The report cards are in, and there’s room for improvement

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If you’re looking for good news from a trio of new provincial climate action assessments, here it is: accountability is alive and well in Canada.

We know what’s working, and we know what’s missing.

The tougher news is that no one — neither the leaders nor the laggards — can claim they’re doing enough to hit their 2020 targets.

British Columbia, Alberta and Ontario all received climate change report cards, in various formats, as they head into the summer months.

Two of the three assessments showed promise, but also carried a clear “room for improvement” message. The third — and yes, that would be Alberta — got what can only be described as a failing grade from its Auditor-General.

Let’s start with B.C., whose report card came from the government itself via the annual Climate Action in British Columbia Progress Report. It’s always an advantage to decide your own grades, and B.C. does take the time to celebrate its success: as B.C.’s Environment Minister writes, “I am pleased to report that the most recent emissions data shows B.C. has achieved its first interim target.” The province met that 2012 marker through a combination of policy initiatives (notably its flagship carbon tax), offsets, and the effects of “events outside B.C.’s control,” like the economic downturn.

But the report is also refreshingly honest about what needs to happen next: much more. The assessment states that “with current policies remaining as they are, B.C. greenhouse gas emissions may begin to increase” — and they have to fall significantly to hit the province’s 2020 goal.

B.C. also acknowledges that its LNG ambitions come at a climate cost. Even if the province achieves its goal of having the world’s cleanest LNG facilities, they will “still bring about an overall emissions increase for the province.”

While B.C.’s assessment offers few specifics about what needs to change, it does drop some hints. Those include a higher carbon price, policies to address “non-combustion emissions” like those from venting in natural gas production, and cleaner transportation.

Ontario received the heftiest report card of the bunch, courtesy of the province’s Environmental Commissioner. His detailed and thoughtful assessment finds that, like B.C., Ontario is likely on track to hit its interim (2014) climate goal — but also like B.C., Canada’s biggest province will need to do much more to hit its next target in 2020.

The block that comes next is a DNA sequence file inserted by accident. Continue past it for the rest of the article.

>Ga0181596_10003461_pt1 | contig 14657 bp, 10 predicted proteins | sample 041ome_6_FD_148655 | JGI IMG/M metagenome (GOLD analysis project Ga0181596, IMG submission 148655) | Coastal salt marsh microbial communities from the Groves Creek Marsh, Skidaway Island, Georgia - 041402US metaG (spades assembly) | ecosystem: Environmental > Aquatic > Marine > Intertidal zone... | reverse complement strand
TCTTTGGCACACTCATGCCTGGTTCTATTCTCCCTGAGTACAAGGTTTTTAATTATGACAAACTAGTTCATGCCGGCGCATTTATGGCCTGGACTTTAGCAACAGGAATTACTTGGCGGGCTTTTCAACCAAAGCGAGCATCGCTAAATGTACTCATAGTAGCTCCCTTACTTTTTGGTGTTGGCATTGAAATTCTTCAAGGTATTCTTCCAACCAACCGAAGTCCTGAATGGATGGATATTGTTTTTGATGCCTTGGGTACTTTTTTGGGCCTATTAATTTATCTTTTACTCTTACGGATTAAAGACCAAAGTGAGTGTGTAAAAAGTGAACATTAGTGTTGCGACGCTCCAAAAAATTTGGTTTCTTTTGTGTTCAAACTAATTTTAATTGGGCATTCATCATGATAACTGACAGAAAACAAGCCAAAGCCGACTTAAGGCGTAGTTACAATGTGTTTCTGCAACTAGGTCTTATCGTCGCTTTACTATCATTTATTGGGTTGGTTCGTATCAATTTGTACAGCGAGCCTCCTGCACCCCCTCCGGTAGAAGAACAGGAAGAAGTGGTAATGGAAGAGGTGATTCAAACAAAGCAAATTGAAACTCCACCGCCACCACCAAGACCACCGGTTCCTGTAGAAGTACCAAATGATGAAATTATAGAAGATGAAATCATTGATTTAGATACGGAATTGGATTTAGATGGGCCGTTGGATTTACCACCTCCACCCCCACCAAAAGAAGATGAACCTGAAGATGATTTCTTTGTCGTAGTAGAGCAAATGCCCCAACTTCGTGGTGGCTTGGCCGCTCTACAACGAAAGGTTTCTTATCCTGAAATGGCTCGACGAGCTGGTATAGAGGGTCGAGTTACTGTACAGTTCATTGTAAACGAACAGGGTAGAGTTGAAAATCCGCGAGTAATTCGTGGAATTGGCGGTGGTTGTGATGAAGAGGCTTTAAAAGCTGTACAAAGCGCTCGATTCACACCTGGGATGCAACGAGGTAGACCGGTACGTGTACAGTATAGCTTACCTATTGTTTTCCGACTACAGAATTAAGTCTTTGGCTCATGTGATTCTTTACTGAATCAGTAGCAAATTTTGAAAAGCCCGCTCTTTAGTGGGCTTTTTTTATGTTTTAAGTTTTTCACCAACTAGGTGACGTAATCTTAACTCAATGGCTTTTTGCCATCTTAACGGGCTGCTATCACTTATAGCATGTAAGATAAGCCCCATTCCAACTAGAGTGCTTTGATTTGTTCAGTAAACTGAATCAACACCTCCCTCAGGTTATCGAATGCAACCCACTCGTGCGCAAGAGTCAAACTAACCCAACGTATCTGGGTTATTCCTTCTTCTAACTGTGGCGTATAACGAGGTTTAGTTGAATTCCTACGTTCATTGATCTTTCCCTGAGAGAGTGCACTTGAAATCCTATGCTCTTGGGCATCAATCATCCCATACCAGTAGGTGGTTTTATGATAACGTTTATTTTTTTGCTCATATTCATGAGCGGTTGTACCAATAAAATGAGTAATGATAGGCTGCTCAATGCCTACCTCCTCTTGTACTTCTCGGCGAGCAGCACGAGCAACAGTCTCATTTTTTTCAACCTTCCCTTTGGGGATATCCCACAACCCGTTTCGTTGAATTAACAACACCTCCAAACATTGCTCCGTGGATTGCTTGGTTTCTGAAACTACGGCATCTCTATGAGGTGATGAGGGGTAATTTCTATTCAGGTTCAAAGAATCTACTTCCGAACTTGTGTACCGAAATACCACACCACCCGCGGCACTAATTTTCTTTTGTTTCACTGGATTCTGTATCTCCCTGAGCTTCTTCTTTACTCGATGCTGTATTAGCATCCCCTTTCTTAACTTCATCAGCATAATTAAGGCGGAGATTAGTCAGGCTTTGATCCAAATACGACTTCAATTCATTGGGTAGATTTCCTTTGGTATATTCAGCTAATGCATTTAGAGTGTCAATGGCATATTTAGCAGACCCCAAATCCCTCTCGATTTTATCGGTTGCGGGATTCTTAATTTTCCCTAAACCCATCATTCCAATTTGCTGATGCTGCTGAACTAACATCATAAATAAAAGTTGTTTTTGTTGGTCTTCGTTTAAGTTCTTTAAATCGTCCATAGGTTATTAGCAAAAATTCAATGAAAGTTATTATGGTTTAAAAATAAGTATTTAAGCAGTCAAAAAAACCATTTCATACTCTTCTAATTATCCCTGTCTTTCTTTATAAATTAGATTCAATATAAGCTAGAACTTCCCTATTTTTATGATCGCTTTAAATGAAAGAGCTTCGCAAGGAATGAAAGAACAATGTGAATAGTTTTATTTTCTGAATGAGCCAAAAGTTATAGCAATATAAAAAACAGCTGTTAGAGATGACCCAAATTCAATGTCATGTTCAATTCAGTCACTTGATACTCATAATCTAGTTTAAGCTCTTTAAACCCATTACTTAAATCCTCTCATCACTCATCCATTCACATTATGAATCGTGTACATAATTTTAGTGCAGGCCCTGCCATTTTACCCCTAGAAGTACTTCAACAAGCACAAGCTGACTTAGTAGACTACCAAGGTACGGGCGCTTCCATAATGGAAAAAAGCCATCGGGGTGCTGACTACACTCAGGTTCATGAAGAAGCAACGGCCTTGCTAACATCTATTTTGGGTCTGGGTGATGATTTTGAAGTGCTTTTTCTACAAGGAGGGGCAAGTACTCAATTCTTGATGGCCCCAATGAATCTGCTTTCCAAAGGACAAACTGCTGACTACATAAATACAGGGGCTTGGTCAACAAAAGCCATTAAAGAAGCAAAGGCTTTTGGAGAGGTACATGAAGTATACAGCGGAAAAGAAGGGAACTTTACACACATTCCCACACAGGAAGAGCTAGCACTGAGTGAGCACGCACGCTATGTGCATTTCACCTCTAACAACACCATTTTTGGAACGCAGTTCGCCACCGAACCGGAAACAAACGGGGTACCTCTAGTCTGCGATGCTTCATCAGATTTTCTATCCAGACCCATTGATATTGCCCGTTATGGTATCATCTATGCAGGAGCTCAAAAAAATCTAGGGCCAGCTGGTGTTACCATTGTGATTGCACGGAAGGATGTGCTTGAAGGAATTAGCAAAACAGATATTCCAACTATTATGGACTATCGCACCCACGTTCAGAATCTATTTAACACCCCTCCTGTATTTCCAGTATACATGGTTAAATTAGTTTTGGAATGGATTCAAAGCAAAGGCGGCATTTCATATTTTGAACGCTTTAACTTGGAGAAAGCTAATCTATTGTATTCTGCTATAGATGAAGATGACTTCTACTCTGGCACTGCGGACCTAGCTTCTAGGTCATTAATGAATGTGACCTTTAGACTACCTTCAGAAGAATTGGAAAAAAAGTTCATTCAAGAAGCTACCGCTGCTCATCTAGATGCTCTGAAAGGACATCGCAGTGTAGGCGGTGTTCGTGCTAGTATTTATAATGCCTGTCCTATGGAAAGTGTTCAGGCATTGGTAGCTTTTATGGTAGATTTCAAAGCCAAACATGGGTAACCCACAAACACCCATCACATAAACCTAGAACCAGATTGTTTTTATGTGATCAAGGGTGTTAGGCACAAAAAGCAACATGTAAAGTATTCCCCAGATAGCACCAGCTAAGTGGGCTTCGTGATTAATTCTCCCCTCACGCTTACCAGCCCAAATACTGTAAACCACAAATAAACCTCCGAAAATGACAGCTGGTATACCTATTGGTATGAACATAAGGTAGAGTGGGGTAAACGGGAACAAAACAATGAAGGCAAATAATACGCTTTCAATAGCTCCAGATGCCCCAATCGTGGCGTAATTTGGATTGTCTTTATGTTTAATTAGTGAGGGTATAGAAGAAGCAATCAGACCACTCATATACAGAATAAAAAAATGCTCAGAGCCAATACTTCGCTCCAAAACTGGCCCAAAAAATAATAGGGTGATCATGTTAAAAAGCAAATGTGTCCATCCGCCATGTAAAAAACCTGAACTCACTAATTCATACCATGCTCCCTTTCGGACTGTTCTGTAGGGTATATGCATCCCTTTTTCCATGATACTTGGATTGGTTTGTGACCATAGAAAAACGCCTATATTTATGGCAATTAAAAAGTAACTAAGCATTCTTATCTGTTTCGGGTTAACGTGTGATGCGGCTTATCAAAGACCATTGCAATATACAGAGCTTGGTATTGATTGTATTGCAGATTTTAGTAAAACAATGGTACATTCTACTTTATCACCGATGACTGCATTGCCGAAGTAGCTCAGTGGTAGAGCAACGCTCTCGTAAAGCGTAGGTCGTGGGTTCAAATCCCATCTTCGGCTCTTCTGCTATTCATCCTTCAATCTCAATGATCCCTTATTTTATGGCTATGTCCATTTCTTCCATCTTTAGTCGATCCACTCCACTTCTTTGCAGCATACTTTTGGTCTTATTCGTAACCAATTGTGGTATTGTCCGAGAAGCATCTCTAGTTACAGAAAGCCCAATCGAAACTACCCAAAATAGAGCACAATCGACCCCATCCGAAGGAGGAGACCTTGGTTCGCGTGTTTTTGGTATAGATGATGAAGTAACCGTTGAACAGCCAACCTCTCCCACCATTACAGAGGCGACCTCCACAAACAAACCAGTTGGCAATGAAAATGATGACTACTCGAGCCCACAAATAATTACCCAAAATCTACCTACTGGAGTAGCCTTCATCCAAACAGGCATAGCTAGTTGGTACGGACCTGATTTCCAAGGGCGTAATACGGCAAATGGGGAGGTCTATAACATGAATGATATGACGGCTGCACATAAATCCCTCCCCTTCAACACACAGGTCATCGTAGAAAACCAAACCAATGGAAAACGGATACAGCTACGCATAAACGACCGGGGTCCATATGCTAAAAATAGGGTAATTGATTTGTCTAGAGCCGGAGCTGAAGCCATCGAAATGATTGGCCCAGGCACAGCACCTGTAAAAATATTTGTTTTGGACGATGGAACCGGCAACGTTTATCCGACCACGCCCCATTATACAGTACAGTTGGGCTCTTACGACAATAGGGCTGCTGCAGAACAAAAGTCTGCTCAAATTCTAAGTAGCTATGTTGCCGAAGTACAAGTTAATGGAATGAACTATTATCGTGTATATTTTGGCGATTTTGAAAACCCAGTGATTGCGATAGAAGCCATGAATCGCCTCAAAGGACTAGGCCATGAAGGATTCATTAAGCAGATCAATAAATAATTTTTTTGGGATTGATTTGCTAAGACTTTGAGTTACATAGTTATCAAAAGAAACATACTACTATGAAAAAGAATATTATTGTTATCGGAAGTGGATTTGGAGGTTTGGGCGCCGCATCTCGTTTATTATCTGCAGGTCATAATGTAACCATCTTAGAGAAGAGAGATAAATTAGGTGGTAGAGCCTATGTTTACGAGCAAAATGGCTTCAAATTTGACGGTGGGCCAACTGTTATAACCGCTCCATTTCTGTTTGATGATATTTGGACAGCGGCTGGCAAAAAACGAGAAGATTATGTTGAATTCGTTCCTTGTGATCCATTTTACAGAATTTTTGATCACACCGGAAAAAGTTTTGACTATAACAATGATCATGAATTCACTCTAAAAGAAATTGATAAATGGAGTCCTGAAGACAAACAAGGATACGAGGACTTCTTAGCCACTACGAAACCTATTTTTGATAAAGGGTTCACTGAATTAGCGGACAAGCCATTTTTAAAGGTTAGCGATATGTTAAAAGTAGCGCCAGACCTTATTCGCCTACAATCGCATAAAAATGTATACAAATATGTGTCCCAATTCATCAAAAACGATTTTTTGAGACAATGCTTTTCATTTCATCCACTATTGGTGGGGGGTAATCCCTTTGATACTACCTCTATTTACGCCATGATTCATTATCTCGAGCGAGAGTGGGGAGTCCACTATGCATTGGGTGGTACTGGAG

With more than a third of Ontario’s emissions coming from transportation, the Commissioner zeroes in on that sector. Ontario should do more to develop smart, walkable communities and invest in transit, he writes. Thanks to the province’s success in weaning itself off coal power, electric vehicles are now an effective way to cut Ontario’s transportation emissions.

He also calls on Ontario to put a price on carbon, writing that the province is “moving too slowly” in adopting a cap-and-trade system even as neighbouring Quebec surges ahead in partnership with California.

And then there’s Alberta, which languishes at the back of this particular class. The province’s Auditor-General looked at Alberta’s progress against three of his office’s past climate change recommendations, and awarded failing grades on two of them.

Alberta adopted a climate strategy in 2008, but the Auditor-General “found no evidence” that the province monitored its performance against its targets, nor has it decided which criteria to use to choose or assess its climate policies. Alberta’s approach also risks double-counting reductions, uses inconsistent reporting, and relies on “informal” reviews of the accuracy of its implementation plans.

Despite these management practices, by early 2012 the province was able to determine that “Alberta was not on track to meet its 2020 target,” which relies on very significant reductions from carbon capture and storage that are not materializing as the province had hoped.

The Auditor-General sums the situation up nicely when he writes that Alberta’s slow progress “does not reflect the significance that effectively managing climate change has for the economy and environmental performance in Alberta and in Canada.”

Exactly. Climate action is a big deal for our economy and our environment, from coast to coast to coast.

Clearly, the students in Canada’s climate class have some homework to do.

Fortunately, help is available. Premiers have already committed to working together on a Canadian Energy Strategy at this summer’s Council of the Federation meeting, which will be held in Charlottetown in late August. Earlier this month, Ontario gave that strategy a boost in its Speech from the Throne, which called for a co-ordinated approach that reduces carbon pollution and gives clean energy a central role.

A strong Canadian Energy Strategy could help all Canada’s jurisdictions make the kinds of choices they need to pull up their grades. The real test is whether we can help build a low-carbon economy and prosper in it — and of course, that’s an exam no province wants to fail.

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